Please spare me all the political patter about California burning being the “new normal.” It’s really getting old.
If the new normal means week after week of smoky skies blotching our once-beautiful state, I don’t want to hear about it. Seeing and smelling is depressing enough.
If it means thousands of homes constantly being incinerated and people dying in flames, California is headed into ruins.
Never mind our high taxes, unaffordable housing and regulatory morass, if the new normal is year-round firestorms, sensible people will flee this state. Tourists will vacation where they don’t need to cart fire extinguishers and wear face masks.
I just spent two gloomy weeks at Lake Tahoe. In the old normal, it was gorgeous. This time, you couldn’t see the Sierra Mountains across the lake on most days. Water famed for its spectacular blue color had turned gray, mirroring the sooty sky.
As of Wednesday 14,000 firefighters were battling 15 large wildfires across California, according to the state government. More than 2,000 structures — mostly homes — had been damaged or destroyed.
One hellish fire in Mendocino, Colusa and Lake counties had burned more than 300,000 acres to become the largest California blaze ever recorded — and it was still burning.
Of the 20 largest wildfires in California history, 15 have occurred since 2000. So have 13 of the 20 most destructive fires, measured by structures destroyed. In three Northern California wine country fires last October, 7,774 buildings were wiped out and 31 people killed.
If this is the new normal, the Golden State cannot be sustained.
But the new normal is indeed climate change — hotter weather that, combined with the recent four-year drought, parched vegetation and stoked it for runaway wildfires. But we’re also to blame for failing to clear our forests of dead trees and combustible underbrush. And people and their property become at risk when they dare nature by living in volatile woodlands.
Still, “95% of these fires are started by people,” says Ken Pimlott, director of the California Department of Forestry and Fire Protection, or Cal Fire. “Many times it’s just an accident — a broken down car on the side of a road, someone welding or hitting a rock. One less spark means one less fire. The public has a responsibility here.”
Then there are the creeps who purposely set fires. They should be locked up permanently, especially when the fire kills someone.
The crusade against global warming is noble. But California produces only 1% of the world’s greenhouse gas emissions that are heating the planet. Not every state and nation are as committed to reversing the warming as California. It’ll be a long wait before the cooling commences.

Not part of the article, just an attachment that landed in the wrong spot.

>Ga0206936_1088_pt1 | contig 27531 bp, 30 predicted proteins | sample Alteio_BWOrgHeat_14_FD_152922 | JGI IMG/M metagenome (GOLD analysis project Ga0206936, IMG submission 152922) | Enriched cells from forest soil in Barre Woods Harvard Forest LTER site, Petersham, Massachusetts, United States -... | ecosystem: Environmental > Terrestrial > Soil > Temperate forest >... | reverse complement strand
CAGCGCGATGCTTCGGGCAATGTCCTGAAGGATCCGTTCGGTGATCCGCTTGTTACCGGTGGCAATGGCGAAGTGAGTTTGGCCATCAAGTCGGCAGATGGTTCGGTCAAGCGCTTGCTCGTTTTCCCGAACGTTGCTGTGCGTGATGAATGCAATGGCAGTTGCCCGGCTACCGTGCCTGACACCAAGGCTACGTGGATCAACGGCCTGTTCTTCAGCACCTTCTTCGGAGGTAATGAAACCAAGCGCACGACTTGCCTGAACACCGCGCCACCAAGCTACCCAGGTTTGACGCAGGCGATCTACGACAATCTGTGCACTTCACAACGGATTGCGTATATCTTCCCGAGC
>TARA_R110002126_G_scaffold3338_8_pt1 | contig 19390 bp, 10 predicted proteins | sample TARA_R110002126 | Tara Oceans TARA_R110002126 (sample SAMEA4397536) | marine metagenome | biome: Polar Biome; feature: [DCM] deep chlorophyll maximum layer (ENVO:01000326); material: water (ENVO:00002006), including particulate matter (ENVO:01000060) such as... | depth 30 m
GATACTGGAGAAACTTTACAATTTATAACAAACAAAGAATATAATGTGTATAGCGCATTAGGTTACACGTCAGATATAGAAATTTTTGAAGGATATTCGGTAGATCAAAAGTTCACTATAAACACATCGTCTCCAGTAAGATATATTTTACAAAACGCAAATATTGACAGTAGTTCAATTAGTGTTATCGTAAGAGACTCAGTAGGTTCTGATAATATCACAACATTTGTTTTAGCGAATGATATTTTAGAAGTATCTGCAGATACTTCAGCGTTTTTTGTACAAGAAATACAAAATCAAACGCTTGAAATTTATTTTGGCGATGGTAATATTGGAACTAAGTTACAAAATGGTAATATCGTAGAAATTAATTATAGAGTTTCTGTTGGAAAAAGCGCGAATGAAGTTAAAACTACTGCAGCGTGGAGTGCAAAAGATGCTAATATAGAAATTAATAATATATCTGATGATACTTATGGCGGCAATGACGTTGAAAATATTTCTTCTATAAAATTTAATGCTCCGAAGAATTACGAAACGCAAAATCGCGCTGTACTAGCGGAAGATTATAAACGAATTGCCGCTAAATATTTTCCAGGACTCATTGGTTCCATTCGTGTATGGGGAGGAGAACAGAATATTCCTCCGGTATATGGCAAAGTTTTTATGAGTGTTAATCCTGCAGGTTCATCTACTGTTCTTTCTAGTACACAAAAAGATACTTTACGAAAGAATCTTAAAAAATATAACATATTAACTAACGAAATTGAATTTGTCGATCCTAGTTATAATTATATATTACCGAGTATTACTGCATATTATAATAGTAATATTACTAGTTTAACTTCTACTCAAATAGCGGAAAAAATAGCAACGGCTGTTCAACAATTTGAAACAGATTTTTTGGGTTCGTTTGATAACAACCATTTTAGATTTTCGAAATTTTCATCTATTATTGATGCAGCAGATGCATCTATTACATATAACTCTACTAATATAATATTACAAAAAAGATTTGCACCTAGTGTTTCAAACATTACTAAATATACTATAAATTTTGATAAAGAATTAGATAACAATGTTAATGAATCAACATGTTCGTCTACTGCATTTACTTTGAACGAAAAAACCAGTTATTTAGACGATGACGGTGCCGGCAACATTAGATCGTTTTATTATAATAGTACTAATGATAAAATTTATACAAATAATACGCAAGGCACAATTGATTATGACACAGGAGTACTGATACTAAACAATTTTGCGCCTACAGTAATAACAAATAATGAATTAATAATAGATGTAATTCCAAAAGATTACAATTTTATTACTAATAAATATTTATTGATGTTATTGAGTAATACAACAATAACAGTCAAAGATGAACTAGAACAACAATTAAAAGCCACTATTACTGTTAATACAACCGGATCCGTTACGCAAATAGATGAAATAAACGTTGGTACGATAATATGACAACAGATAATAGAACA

Meanwhile, we’re in the thick of firestorms. Government’s first duty is to provide public safety. There should be no higher priority for Gov. Jerry Brown and the Legislature than combating wildfires — not homelessness, not healthcare, not water tunnels, not a bullet train.
Brown, who is arguably the country’s most outspoken advocate of combating climate change, has taken some important steps to improve fire prevention and firefighting.
The wildfire threat “would be much worse,” if it weren’t for actions the Brown administration has taken, insists Mark Ghilarducci, director of the state Office of Emergency Services.
Brown has started spending $285 million to buy 12 state-of-the-art helicopters that can fly at night and carry more water and fire retardant. They replace old Vietnam-era choppers.
“Cal Fire has the largest aerial firefighting fleet in the world, including 23 state-owned air tankers,” Pimlott says.
Cal Fire is also staffing 52 fire engines all year. It used to staff them only seasonally.
The governor and Legislature have allocated $160 million in cap-and-trade money — derived from selling permits to emit greenhouse gasses — for fire prevention, including thinning forests.
The governor’s budget includes $2.5 billion for Cal Fire. That’s an increase. But to put it in perspective, the total budget is $201 billion.
Brown talks about the “new normal” more than anyone.
“This is part of a trend, a new normal,” he told reporters last week.
“We’ve got to reexamine the way we manage our forests, the way we build our houses, where we build them, how we build them and how much we invest in our fire protection services,” Brown continued. “I don’t like to scare people, but … we’ve got tough times ahead.”
At another Q&A with reporters, the governor warned: “We’re going to have more fire, more destructive fire, more billions that will have to be spent.… All that is the new normal that we have to face.”
OK, so let’s get on with facing it. We need an all-out, no baloney effort.
In the state Legislature there’s a bill by Sen. Hannah-Beth Jackson (D-Santa Barbara) to encourage federal, state and local cooperation on forest management.
“We’ve got 129 million dead trees and we have to figure out how to bring them down,” she says.
Sen. Mike McGuire, a Democrat who represents the charred wine country, has a bill to require a statewide, uniform alert system to warn citizens of roaring wildfires.
“The current system is antiquated, patchworked and clunky,” he says.
“Shame on the Legislature if we don’t pass this legislation. The ‘new normal’ has to be more than just words.”
Any politicians willing to passively accept these devastating wildfires as normal should be replaced with people committed to fighting them as their first priority.
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